PORT ST. LUCIE, Fla. -- New York Mets top prospect Zack Wheeler admitted he was "definitely" looking forward to facing the Cardinals' Carlos Beltran for the first time, since the players were swapped in a July 28, 2011, trade.
A pregame introduction with no in-game faceoff will have to suffice for now.
Wheeler was scratched Wednesday from his first career Grapefruit League start with a mild strain of an oblique muscle on his right side, general manager Sandy Alderson announced before the game.
Wheeler, 22, suffered the injury swinging a bat in the cage pregame. The right-hander described the oblique muscle as feeling "a little stiff" and "nothing serious" and suggested he quickly would return to action.
Manager Terry Collins told ESPNNewYork.com Thursday that Wheeler's injury is "not very bad." The youngster may miss only about a week.
"I'd rather be out one start than two months and be behind the eight-ball when I do come back," Wheeler said. "... Early in the spring you don't want to risk anything. We have a month, or a month and a half, left."
Beltran had made the trip to Tradition Field with St. Louis and was slated to bat second. Before the game, according to Wheeler, Mets trainer Ray Ramirez giggled as he introduced the players swapped two summers ago in a deal between the Mets and San Francisco Giants.
"Just a little hello," Wheeler labeled the subsequent exchange with Beltran.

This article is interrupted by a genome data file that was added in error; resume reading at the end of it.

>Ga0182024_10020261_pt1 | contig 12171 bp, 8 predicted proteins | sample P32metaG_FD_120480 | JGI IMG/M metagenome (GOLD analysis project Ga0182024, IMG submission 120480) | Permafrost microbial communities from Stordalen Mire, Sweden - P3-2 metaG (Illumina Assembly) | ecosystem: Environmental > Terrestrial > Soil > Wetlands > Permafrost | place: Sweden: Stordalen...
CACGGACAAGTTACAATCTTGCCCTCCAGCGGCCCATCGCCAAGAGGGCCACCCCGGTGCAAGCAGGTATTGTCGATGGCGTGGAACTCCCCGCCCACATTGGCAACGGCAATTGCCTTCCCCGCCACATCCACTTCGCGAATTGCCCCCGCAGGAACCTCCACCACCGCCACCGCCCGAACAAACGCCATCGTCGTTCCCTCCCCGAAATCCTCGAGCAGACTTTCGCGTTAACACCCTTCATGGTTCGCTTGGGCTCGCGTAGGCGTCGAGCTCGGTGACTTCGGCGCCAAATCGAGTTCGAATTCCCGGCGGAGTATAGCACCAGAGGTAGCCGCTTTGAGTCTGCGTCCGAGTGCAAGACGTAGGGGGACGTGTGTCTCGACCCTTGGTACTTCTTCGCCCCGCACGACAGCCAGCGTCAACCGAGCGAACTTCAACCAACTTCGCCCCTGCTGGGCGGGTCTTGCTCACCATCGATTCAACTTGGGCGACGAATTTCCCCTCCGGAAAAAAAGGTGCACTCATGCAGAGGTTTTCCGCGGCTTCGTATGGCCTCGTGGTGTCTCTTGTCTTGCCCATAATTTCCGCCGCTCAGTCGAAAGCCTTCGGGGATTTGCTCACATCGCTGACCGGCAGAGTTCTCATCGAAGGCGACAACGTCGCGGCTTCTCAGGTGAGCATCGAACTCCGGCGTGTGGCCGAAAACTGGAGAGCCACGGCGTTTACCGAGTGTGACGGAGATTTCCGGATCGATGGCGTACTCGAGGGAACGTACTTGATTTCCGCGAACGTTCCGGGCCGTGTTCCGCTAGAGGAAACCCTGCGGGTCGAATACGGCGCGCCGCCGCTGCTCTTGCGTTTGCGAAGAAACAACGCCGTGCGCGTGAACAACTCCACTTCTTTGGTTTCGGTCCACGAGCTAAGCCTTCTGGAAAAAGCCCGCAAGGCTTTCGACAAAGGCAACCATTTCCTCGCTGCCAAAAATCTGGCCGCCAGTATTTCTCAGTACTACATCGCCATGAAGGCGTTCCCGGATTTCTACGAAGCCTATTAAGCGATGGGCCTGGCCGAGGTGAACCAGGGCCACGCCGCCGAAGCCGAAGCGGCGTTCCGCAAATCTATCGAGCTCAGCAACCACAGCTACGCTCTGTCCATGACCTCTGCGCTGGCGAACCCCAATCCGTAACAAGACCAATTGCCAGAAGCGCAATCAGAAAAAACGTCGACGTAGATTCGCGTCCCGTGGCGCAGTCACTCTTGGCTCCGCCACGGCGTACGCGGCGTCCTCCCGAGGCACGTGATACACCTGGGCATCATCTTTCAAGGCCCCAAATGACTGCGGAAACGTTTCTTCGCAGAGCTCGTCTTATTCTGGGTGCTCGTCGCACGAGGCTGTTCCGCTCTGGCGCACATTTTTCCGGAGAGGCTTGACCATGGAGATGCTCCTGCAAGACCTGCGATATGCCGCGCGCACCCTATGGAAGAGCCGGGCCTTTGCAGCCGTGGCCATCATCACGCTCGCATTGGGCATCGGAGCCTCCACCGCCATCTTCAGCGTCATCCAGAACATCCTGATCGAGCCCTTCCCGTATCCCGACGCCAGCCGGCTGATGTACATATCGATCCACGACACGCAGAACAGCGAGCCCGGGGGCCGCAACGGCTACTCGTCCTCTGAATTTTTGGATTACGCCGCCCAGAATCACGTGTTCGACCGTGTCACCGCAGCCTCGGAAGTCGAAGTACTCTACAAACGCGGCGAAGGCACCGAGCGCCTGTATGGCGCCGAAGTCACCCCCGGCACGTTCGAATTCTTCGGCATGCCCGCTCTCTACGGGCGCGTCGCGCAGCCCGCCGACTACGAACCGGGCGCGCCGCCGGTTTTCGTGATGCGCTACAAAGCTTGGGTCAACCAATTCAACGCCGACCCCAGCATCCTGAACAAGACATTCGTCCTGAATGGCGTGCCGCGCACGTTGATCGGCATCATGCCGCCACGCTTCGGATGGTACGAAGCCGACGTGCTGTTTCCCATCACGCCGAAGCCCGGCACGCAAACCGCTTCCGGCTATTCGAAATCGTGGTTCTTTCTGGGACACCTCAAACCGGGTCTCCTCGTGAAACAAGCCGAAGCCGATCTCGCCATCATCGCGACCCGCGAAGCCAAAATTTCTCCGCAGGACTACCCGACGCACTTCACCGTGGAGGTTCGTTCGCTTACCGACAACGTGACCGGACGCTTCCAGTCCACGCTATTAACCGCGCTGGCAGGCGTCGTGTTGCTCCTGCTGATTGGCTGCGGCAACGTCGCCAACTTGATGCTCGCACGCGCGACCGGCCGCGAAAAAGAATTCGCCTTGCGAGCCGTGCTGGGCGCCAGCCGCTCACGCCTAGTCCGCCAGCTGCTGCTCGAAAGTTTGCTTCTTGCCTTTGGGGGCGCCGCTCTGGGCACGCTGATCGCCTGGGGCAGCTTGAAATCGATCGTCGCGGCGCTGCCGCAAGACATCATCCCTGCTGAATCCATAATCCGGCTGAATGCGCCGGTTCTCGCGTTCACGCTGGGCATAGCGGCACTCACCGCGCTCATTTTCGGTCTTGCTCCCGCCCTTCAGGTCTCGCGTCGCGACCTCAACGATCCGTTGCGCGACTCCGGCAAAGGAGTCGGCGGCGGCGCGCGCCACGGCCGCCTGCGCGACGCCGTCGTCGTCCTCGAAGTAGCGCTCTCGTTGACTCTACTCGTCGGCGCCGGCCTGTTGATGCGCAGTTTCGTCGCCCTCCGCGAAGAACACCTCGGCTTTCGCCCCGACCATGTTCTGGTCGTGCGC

Said Wheeler: "It was kind of cool to meet the guy you were traded for."
Wheeler, widely regarded as one of baseball's top prospects, likely is ticketed for Triple-A Las Vegas to open the season. Still, he has taken the mindset in camp of trying to make the Mets' rotation.
"I'm trying to win a spot, like I said from day one," Wheeler said.
Wheeler said he had not previously experienced an oblique injury in his career. He added that he had not felt this issue before Wednesday's batting-cage activity.
"It wasn't on a certain swing or anything," Wheeler said. "I came out and it was a little stiff. I don't want to risk a bigger injury and be out longer."
Said Alderson: "It's mostly precautionary at this point. He tried to throw and didn't experience any problem, but he was sore to the touch, so we're going to back him off."
Alderson said it is not unusual for pitchers to hit in a cage.
"Our pitchers do hit," Alderson said. "It's something I'll look into a little bit further, but those things happen. He was in the cage. He was swinging the bat. It happens. That's the nature of things."
Alderson did not sound alarmed. The GM described Wheeler being scratched as "a lot more disappointing for the people who were going to watch him on TV back in New York."